“Kids could live in an area where there’s nothing but convenience stores,” Blacknoll said. “There’s places right here in Oklahoma City and our surrounding area with no access to healthy food, so when they are eating, they’re not able to get the proper nutrition. We believe this is correlated with the education of children. They have to have food, and healthy food, so that they can think and have a chance to be at least level-set with the other kids from different states. We believe that feeding the kids first will improve their education.”

The more people like her realize the problems children have accessing food, Blacknoll said, the more people will feel a responsibility to help.

“The personal stories are completely heartbreaking,” she said. “The closer you are to something the more you learn, and so by learning and hearing the details … it makes us want to do even more. Our board is largely comprised of moms, and what I want to do is pull in other moms who are willing to help feed other mothers’ children. … I thought if we were to let other moms and women know that these children were suffering, that they would join in and help us.”

Sympathy for hungry children, Blacknoll has discovered, is more than a maternal instinct.

“While my focus was initially on mothers, the men also feel just the same,” Blacknoll said. “They’ve been just as close and heavily involved with supporting, especially the volunteers who have been with the kids on the days of distribution. We would love to have more men involved.”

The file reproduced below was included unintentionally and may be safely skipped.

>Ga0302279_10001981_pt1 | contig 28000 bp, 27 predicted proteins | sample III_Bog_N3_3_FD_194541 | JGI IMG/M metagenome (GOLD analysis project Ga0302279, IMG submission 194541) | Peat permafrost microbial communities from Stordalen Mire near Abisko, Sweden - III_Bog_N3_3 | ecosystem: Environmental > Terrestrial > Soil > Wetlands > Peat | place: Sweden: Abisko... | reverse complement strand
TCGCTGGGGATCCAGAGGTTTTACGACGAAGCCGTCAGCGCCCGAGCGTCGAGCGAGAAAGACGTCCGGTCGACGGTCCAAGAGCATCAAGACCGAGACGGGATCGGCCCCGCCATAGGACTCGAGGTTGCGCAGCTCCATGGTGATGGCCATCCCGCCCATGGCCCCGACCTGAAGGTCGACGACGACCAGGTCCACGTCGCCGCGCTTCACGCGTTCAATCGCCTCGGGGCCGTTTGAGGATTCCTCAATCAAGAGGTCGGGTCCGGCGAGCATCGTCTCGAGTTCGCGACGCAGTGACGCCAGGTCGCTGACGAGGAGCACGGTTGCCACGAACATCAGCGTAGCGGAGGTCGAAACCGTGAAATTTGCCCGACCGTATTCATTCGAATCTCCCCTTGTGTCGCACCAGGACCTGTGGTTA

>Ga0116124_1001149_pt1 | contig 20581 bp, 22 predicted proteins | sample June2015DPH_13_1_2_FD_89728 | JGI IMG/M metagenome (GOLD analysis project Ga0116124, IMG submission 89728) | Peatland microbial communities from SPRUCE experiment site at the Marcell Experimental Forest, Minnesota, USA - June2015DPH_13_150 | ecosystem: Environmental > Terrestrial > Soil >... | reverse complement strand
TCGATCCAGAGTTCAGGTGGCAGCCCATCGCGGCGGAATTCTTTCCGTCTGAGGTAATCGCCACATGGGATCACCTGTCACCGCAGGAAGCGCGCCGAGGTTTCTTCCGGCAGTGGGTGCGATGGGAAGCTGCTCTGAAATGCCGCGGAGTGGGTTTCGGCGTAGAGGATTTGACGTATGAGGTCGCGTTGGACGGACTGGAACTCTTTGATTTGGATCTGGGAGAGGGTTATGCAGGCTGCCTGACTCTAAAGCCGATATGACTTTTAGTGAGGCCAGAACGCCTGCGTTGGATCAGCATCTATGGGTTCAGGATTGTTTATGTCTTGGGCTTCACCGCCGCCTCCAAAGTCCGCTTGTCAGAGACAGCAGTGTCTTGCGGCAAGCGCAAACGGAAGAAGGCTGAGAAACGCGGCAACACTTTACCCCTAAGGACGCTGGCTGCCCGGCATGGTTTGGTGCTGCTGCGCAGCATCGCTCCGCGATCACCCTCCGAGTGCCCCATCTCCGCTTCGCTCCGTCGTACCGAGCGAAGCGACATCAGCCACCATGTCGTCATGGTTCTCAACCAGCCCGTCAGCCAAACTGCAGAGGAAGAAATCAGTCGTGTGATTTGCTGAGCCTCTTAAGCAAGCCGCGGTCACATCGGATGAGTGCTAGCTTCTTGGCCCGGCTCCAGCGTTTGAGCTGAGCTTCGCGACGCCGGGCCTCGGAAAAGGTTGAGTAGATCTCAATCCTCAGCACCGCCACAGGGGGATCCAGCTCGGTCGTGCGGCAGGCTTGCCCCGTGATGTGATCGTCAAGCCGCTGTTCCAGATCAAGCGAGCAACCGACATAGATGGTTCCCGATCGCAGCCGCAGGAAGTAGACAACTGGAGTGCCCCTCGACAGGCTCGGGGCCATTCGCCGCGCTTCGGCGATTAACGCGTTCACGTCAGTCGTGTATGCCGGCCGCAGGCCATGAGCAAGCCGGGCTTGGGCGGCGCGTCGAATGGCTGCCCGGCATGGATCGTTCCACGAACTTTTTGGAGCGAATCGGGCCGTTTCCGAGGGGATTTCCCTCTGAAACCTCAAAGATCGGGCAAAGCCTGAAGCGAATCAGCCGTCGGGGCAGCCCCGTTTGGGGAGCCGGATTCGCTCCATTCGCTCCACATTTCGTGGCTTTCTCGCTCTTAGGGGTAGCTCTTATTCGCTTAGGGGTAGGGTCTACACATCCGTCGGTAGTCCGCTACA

While food insecurity is a serious issue, Blacknoll said Cheers 4 Charity is intended to be a good time, offering a new experience for many of the Filling Tummies volunteers and donors.

“We wanted to do something fun and something that was relaxed,” Blacknoll said. “By all means, we are no experts in scotch, so it’s something different that not everyone knows about, so we hope that the event will be great for those who love scotch and who love whisky, but also as enjoyable for those who just like to eat and drink.”

In addition to “gourmet, mouth-watering appetizers” from McNeal’s Catering with Class and Moore’s 3 Star Barbecue, Cheers 4 Charity offers an Omertà Cigar Bar and a presentation by “scotch aficionado” Bill Brittain.

“We want people to feel like they’ve come out to support a good cause but that they also can have a good time, and it’s not necessarily the traditional gala or dinner,” Blacknoll said. “We are planning to have some scotches that will indulge scotch lovers’ whisky fantasies. We’re also planning to have cigars that we believe attendees will love, including some new boutique cigars. We are going to provide some brands that they likely would not find outside of a tasting event.”

Ultimately, Blacknoll said, she would like to raise enough funds to help every hungry child she comes in contact with.

“Whenever we go, we’re providing food for 400-700 students,” she said. “When we show up, we’re feeding the entire school, and it’s quite the effort to make sure that everyone’s able to put whatever they want in their bag. We’re looking to give them the opportunity to fill a complete bag to take with them. … We’re not standing over them, telling them, ‘You can only have one or two,’ but we are reminding them to make sure that they share with their fellow students. We don’t want them to feel there’s a limit because there’s so many limitations, and food, if you’re hungry, healthy food shouldn’t have a limitation. Everybody deserves to eat. Everyone deserves to have access to healthy food.”

Tickets are $100-$150. Visit fillingtummies.com